Remember: this past off-season was the first in which MLS had free agency of a sort. Instead of going after players like Bravo, Matarrita, or Diego Martinez, or Mikey Lopez, Kreis likely would’ve gone big on the available free agents. This being the first free agent class in league history, there weren’t a lot of gems available, but there were some truly solid players in the list. With CFG’s resources at hand, I could see Kreis overhauling the roster somewhat. What would that look like?

It’s Monday, October 26. Despite beating New England 3-1 to close the season on 40 points, New York City have missed the playoffs. At the end of the season, here’s what New York City’s roster looked like:

Let’s assume that some of these players go by the wayside. Just like in this timeline, say goodbye to Brovsky, Jacobson, Watson-Siriboe, Meara, Angelino, Velasquez, and Facey. Let’s also assume that, this being Kreis, he hangs on to Grabavoy and Wingert (I know, I know). This isn’t necessarily a bad thing; Grabavoy chewed up minutes on the left. Wingert was a solid, stalwart left back.

One key difference between Vieira and Kreis is their tactical setup. Vieira is devoted to a 4-3-3; Kreis generally used a variation on a 4-4-2. While he was noted for using a diamond 4-4-2 at RSL, he only used that deployment a few times in New York City. More often, he used a flat 4-4-2, an empty bucket 4-4-2, or a 4-2-3-1.

That last is intriguing, for a couple of reasons I’ll get to in a bit. At any rate, Kreis has three DPs, but a weak backline, no hold up striker, no defensive midfielder, and no real creative midfield force other than Andrea Pirlo. On top of that, beyond Villa, New York City lacks any scoring punch. How would Kreis fix that using free agency?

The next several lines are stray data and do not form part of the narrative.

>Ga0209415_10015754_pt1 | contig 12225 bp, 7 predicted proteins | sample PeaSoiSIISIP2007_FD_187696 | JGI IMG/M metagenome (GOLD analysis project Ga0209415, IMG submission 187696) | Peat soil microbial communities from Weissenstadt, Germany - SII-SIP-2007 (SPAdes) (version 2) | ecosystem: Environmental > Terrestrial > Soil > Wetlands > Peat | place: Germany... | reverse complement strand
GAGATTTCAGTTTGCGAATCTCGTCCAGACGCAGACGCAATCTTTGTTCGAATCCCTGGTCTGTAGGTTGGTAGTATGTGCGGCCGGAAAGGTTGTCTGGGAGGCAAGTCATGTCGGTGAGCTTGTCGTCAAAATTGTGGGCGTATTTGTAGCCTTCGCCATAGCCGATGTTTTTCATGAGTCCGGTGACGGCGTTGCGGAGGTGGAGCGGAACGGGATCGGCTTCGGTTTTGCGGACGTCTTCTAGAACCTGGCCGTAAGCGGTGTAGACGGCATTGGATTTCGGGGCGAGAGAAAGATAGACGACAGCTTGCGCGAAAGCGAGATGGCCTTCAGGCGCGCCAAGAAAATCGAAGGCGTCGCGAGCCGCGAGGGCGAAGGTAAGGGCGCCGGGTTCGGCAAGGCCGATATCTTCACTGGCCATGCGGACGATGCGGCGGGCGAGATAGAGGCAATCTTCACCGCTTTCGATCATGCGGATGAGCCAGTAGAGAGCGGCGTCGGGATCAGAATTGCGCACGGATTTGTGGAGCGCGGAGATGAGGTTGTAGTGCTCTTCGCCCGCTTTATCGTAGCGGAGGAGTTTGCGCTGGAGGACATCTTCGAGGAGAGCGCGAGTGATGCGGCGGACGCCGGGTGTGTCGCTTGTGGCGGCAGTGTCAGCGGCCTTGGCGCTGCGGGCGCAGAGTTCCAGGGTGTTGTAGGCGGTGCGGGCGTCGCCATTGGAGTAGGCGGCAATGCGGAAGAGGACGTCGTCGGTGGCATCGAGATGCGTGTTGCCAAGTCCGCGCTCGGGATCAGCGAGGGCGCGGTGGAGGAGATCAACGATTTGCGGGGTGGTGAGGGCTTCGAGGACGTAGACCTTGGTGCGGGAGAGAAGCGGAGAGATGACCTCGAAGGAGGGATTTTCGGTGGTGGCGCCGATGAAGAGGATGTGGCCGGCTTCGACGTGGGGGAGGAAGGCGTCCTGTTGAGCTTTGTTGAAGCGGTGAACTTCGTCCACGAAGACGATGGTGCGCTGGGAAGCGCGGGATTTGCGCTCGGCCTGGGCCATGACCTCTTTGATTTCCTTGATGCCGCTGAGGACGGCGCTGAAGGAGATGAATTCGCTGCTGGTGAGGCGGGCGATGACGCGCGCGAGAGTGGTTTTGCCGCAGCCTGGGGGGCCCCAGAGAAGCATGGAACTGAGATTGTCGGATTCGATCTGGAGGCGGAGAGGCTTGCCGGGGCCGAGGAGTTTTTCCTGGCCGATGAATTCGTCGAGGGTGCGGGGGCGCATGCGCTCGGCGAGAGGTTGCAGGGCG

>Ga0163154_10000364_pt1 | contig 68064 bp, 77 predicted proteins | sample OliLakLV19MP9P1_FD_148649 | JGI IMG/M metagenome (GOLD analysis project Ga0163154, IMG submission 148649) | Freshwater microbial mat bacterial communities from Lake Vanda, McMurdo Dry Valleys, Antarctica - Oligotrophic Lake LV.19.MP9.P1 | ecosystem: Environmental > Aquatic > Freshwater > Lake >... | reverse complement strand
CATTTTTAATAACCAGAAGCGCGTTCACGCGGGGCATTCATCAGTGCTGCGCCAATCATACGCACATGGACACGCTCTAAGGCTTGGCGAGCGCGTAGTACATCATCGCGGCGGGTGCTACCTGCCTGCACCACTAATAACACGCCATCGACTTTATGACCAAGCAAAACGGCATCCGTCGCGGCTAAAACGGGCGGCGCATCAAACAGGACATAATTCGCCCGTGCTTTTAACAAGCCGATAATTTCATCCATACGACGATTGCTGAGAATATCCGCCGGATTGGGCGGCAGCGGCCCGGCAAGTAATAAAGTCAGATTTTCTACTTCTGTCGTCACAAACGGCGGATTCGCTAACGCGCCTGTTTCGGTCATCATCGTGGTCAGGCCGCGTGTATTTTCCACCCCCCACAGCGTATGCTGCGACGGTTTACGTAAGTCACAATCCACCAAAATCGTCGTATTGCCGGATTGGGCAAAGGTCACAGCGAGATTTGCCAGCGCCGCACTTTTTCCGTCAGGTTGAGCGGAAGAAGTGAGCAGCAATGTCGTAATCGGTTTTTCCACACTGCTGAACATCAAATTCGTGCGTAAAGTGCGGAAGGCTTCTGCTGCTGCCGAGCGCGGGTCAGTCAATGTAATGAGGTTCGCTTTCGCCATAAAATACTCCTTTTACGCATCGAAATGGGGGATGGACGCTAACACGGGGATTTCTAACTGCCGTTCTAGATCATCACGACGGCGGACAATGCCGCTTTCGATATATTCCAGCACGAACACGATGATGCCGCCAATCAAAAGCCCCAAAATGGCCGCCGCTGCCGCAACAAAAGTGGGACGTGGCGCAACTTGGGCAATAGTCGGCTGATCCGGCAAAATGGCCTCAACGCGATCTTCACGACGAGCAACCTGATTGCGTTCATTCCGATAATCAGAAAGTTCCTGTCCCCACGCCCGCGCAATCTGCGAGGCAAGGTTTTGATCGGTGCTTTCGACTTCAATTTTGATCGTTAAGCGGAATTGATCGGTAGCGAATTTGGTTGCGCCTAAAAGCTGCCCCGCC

The first signing I think Kreis makes is Drew Moor. A durable defender with Colorado, Moor logged over 27,000 match minutes in 11 seasons. Not only that, but he’s managed to score 22 goals and get seven assists over that span as well, so he can contribute offensively. Moor would be the anchor of a backline that desperately needed one, thus keeping Wingert in his natural left back role, Allen at right back, and Hernandez as Moor’s partner at center back, with Jefferson Mena gradually supplanting him and hopefully reprising the role that Jámison Olave played for Kreis at RSL.

Next up? The midfield. Andrea Pirlo is a bad defensive midfielder. There’s no point in saying otherwise. That’s why he needs a partner to shield him and allow him to concentrate fully on offense. Luckily, Patrick Vieira settled on Andoni Iraola as a makeshift defensive midfielder when Federico Bravo went down with injury, and that gamble paid off.

Let’s assume, for argument’s sake, that Kreis makes the same discovery. We still need another creative midfielder. That’s where Justin Mapp comes in. Mapp is one of those players who American soccer hipsters love. He’s a sneaky good midfielder who’s excellent at creating offense from wide positions. Here’s the thing, though: what makes him so lethal isn’t just his speed and creative abilities from out wide, but also his ability to drift inside and generate offense from that position if necessary.